“So you’re the little woman that started this great war!” These, as tradition tells, are the words Abraham Lincoln told Harriet Beecher Stowe upon meeting her.
But what did Stowe do to start the American Civl War? In a testament to the power of words, she wrote a book, Uncle Tom’s Cabin, that after being published in 1852 sold very well all over the country. Nine years later, the American Civil War broke out.
The Beecher family was already very influential in the antebellum United States. Harriet was one of eleven children, nearly all of whom were preachers, writers, and passionate abolitionists. The Beecher family with others such as John Brown and William Lloyd-Garrison led the North in loudly calling against slavery. Stowe’s famous anti-slavery novel Uncle Tom’s Cabin was perhaps the loudest of these calls.
The success of Stowe’s book fueled and grew the Abolitionist movement and, in turn, Abraham Lincoln took an abolitionist stance as he ran for president. Upon his election, several Southern states seceded from the union and the Civil War shortly began.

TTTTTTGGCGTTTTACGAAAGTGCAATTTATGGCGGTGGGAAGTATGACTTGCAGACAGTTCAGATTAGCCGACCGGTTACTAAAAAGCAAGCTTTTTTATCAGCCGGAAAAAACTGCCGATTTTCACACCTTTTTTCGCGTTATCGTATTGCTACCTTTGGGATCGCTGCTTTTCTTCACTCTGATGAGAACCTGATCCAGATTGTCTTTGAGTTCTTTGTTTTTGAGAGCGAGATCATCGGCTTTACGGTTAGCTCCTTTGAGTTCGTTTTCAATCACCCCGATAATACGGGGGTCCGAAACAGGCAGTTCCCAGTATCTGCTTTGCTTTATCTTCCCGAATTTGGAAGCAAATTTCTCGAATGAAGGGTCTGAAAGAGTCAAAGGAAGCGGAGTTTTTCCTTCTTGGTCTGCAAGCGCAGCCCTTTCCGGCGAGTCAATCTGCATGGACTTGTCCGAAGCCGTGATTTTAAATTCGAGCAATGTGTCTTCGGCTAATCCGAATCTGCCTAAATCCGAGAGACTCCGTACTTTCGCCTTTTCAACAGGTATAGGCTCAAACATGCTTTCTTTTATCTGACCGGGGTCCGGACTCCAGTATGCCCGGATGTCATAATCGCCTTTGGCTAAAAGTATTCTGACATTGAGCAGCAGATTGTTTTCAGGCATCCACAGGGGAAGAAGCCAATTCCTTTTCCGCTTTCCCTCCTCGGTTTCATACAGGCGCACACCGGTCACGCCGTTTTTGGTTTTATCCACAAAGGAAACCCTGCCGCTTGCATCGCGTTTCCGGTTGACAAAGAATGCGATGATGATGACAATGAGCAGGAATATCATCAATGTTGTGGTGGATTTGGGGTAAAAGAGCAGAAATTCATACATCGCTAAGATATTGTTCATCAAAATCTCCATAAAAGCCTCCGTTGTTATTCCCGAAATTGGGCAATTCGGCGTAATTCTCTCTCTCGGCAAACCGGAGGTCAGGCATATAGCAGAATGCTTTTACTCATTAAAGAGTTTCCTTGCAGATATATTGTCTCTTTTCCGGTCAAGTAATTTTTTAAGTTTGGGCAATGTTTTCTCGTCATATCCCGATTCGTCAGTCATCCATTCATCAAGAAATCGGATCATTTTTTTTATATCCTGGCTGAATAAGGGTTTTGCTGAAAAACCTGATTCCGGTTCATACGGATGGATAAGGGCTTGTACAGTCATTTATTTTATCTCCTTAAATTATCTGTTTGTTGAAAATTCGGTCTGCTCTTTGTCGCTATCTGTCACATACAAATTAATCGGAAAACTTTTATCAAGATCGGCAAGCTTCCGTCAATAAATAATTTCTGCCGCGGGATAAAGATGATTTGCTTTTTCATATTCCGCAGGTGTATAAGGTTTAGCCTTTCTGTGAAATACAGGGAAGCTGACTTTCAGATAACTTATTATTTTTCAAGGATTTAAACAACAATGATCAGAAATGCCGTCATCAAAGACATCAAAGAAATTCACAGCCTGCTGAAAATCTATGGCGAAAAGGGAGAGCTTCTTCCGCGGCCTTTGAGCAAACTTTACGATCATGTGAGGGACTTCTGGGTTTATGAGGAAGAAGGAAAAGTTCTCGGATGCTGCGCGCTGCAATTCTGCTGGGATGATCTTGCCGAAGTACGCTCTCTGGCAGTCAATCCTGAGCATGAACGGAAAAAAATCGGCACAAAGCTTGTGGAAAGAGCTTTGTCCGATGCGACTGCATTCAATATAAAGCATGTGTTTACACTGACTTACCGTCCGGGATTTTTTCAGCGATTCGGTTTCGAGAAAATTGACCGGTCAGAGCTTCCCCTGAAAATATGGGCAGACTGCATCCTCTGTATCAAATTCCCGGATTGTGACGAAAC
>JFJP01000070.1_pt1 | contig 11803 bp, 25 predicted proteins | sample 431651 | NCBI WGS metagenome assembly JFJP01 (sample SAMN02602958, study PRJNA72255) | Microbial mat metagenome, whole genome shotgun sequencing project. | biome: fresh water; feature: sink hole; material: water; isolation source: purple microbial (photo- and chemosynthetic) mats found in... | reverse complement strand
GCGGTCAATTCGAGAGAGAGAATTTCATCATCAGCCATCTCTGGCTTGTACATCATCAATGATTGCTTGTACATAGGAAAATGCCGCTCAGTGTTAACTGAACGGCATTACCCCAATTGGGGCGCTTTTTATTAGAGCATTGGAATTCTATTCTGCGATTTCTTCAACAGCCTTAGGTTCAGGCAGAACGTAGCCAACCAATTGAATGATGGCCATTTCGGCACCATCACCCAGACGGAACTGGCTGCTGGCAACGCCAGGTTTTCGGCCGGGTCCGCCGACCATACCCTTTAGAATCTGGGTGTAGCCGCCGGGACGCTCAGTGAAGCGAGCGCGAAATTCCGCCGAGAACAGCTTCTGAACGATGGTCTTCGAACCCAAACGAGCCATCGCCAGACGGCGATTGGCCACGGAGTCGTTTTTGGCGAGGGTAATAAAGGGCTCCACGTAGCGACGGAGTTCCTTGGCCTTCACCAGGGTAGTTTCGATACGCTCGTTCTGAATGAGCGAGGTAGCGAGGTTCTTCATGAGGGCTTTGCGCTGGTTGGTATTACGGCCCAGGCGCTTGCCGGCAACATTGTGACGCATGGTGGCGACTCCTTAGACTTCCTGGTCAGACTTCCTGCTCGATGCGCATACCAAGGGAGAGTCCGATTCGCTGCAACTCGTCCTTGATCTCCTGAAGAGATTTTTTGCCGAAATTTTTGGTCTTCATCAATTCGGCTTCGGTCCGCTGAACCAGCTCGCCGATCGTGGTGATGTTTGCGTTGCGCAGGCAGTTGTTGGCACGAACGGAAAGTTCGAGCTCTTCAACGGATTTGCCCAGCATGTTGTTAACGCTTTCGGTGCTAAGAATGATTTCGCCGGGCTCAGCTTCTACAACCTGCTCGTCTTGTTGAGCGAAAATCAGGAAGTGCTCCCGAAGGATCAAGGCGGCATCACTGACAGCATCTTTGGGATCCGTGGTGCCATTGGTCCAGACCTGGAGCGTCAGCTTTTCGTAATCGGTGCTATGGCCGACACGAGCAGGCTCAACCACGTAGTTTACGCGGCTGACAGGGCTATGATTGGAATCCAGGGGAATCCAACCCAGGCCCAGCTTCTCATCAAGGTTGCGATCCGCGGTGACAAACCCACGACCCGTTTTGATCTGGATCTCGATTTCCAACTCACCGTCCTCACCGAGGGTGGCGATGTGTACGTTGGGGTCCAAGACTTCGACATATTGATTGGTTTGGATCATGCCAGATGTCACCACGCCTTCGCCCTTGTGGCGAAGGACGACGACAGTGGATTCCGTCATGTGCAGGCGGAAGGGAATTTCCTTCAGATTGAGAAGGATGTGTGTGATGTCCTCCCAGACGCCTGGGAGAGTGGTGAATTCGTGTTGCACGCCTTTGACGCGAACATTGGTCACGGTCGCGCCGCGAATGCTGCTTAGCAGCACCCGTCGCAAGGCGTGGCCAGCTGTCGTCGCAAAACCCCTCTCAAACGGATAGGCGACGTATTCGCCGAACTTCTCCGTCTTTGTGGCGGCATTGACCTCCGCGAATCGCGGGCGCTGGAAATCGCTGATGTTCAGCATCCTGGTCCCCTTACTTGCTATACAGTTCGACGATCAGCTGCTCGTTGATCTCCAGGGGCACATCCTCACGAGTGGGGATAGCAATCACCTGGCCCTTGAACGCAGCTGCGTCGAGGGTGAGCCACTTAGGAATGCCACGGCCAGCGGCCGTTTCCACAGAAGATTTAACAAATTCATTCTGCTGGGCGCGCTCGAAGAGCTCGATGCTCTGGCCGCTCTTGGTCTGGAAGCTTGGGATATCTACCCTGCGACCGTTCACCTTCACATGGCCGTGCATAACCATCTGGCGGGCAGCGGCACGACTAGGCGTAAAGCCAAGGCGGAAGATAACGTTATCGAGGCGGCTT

Though the war is now long passed, Stowe’s famous novel has remained a classic of American literature and a priceless piece of its history. Just as it moved many to abolish slavery, Uncle Tom’s Cabin still evokes emotion today. If it brings sorrow to your heart, as it should, let Stowe’s own words comfort you: “Any mind that is capable of a real sorrow is capable of good.”
210 years ago today, Harriet Beecher Stowe was born. Today, her legacy lives on. If anyone ever questions that words are powerful, simply point them to her life. As she also says, “There is more done with pens than with swords.” As for us, let’s honor her legacy by taking up our pens and fighting for good.
Featured Image via Harriet beecher stowe center